Food insecurity in Chatham County reaches critical level


And the food pantries are struggling to keep up:

Chatham County, at the state’s geographical center, is home to 68,778 residents, 7,480 of whom are food insecure, according to data compiled by the Food Bank of Central & Eastern North Carolina.

In Chatham County, roughly one in nine people are struggling with food insecurity, which is slightly less than the statewide average of one in seven. But economic conditions in Chatham and have created an insidious cycle of need in recent years.

If there was ever a strong argument against our Capitalist system, it's this one. There's more than enough food in our state/country to feed everybody; we throw away some 38 million tons of food each year in the United States, and yet 41 million Americans don't get enough to eat. And when government leaders try to make up for their tax cuts by cutting food stamp spending, the absurdity of those numbers gets even worse:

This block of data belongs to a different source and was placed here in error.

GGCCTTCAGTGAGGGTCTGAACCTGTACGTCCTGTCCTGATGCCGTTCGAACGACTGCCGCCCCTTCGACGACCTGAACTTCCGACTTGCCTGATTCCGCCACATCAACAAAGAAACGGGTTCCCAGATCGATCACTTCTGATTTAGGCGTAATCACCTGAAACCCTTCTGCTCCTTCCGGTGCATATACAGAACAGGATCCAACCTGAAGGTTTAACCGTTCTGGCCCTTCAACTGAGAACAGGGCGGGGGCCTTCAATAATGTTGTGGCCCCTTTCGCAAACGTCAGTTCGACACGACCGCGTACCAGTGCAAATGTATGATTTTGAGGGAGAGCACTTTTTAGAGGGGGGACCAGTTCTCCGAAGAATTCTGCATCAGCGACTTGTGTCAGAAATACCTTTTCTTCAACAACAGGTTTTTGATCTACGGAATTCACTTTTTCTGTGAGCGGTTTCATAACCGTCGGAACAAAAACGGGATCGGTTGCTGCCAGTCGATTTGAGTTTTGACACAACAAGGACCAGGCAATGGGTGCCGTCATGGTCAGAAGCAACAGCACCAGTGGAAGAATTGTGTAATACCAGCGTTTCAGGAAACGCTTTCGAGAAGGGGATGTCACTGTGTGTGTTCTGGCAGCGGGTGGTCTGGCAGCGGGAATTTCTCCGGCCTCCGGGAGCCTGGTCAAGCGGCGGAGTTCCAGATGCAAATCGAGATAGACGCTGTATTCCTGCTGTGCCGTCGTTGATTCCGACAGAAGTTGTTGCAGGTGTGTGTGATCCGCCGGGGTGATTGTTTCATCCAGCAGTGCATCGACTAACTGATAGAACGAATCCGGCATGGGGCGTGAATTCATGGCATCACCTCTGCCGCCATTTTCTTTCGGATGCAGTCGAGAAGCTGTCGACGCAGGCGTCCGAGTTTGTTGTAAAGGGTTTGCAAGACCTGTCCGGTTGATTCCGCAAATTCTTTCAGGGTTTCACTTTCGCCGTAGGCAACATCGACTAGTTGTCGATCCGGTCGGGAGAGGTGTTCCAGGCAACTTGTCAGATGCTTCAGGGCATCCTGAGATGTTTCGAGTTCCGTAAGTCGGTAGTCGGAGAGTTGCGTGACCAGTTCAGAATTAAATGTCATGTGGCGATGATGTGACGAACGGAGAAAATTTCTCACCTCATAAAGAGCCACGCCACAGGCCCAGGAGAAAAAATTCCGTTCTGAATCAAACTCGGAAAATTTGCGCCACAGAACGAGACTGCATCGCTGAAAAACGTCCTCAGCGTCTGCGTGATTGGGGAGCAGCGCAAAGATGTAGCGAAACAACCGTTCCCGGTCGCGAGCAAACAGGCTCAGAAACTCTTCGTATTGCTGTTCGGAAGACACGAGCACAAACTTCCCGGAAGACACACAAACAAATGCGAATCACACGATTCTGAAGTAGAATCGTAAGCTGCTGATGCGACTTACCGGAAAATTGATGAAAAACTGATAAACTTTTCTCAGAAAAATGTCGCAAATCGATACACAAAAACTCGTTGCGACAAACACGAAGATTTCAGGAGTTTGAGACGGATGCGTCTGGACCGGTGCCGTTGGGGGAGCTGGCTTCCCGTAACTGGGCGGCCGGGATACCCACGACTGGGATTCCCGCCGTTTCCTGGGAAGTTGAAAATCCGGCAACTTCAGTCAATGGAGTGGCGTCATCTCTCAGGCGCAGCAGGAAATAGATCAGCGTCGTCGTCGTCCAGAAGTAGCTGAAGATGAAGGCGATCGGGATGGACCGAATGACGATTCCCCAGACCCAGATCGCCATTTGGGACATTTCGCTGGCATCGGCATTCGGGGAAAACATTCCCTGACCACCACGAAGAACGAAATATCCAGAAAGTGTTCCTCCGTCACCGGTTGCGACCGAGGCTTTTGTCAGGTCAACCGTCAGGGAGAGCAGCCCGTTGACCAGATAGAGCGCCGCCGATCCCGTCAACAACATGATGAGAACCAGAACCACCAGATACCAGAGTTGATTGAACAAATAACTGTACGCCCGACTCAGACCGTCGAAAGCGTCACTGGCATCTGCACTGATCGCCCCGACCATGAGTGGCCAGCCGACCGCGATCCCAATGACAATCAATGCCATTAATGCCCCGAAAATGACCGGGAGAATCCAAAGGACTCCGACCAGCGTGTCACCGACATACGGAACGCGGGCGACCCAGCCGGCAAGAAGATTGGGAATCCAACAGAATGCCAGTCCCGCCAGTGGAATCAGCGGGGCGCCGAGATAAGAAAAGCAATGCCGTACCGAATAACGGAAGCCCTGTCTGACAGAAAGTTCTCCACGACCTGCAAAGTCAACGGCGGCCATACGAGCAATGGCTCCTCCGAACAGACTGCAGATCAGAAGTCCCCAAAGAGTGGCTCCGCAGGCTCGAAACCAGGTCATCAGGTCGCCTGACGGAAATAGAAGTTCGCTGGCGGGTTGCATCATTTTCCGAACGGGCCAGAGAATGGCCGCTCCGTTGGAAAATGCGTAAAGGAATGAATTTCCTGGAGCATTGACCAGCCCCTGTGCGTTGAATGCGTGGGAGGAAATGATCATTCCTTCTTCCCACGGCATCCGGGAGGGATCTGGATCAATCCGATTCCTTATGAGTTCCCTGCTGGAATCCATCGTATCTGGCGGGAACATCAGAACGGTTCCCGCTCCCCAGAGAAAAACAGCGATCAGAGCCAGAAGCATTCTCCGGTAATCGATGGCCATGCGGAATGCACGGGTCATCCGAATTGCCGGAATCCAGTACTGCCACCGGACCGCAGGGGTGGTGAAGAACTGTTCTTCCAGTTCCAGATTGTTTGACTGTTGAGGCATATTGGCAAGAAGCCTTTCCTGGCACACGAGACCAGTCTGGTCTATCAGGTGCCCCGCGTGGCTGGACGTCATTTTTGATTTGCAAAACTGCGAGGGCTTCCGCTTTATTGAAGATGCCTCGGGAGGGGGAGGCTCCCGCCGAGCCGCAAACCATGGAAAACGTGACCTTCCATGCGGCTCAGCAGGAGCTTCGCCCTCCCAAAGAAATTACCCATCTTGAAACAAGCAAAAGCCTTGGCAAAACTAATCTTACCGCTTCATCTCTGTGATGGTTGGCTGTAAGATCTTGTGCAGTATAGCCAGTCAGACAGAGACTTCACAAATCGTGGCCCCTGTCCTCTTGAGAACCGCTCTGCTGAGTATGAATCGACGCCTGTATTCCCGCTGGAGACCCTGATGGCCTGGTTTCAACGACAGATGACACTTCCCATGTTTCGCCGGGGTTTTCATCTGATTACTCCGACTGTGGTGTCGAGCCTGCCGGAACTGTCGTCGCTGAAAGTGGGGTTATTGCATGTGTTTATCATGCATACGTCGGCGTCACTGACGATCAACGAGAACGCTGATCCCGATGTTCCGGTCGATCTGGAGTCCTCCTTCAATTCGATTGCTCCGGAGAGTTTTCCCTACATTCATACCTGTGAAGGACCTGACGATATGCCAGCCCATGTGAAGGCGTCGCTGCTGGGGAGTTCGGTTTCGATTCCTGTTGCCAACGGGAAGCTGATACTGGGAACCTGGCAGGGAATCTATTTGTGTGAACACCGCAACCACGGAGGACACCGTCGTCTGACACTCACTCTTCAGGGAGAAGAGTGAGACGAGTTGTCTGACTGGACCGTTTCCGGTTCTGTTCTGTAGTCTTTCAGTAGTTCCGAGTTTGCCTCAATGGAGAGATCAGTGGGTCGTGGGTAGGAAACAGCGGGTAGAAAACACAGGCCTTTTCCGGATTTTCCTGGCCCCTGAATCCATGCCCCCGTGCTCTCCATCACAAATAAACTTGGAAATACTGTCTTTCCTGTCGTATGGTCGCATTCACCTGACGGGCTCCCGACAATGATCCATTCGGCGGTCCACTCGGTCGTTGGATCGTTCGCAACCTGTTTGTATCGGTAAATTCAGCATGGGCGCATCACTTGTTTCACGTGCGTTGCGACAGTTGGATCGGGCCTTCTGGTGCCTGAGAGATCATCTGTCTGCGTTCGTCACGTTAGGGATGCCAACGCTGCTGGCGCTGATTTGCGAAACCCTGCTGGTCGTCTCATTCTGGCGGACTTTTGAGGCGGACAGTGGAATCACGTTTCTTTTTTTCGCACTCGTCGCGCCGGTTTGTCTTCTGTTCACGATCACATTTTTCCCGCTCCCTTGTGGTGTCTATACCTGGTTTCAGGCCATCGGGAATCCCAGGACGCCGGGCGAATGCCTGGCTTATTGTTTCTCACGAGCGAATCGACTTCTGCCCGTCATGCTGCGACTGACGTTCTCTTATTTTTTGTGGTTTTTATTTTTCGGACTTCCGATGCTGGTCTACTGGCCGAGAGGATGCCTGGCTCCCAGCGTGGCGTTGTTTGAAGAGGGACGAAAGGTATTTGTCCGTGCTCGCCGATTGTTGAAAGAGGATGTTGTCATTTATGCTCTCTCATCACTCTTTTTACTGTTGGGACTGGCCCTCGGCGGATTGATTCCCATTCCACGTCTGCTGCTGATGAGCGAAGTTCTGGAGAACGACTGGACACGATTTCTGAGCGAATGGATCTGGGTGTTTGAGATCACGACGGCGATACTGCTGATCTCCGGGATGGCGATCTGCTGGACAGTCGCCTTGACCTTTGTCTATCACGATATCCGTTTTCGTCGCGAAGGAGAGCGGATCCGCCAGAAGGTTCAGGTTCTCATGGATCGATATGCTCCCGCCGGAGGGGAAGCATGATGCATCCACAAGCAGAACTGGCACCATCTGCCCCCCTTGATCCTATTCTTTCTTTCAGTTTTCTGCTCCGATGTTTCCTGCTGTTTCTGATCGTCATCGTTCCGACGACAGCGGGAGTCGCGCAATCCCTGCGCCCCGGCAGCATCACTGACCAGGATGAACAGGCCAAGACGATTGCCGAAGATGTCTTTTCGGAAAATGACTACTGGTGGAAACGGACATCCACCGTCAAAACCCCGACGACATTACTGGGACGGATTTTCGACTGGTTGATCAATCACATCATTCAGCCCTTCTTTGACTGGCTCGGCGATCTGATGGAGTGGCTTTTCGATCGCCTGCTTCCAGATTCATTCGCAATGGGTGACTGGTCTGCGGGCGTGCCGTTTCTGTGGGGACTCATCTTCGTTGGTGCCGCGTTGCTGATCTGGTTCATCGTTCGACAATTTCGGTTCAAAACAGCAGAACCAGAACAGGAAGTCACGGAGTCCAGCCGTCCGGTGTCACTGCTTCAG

Earlier this year, the U.S. Department of Agriculture (USDA) introduced new eligibility requirements for food assistance under the Supplemental Nutrition Assistance Program or SNAP.

Under the Trump Administration’s proposal, some states would be forced to decrease eligibility standards for SNAP benefits, better known as food stamps. Studies show the proposal could mean that 30,000 North Carolinians who are currently receiving food stamps would be ineligible to receive food assistance.

According to the USDA, only U.S. citizens and certain lawfully present noncitizens may receive SNAP benefits. “I honestly think if they cut back on SNAP benefits, especially as they relate to citizenship status, that we could wind up seeing a lot more people here because people are just going to need more to get over the hump,” she said. “They’re not going to suddenly be less hungry.”

And here we see one of the major flaws in a conservative economy. Food Stamps not only provide sustenance to the families using them, they also inject revenue into the economy. The supply chain of the food that's being sold and the stockers and cashiers employed in the grocery store, also benefit from those transactions. It ain't rocket science, but it's still (for some reason) hard for conservatives to grasp. Actually, many of them do grasp it, but they hate government so deeply that they refuse to acknowledge the value to the overall economy. And that's a shame.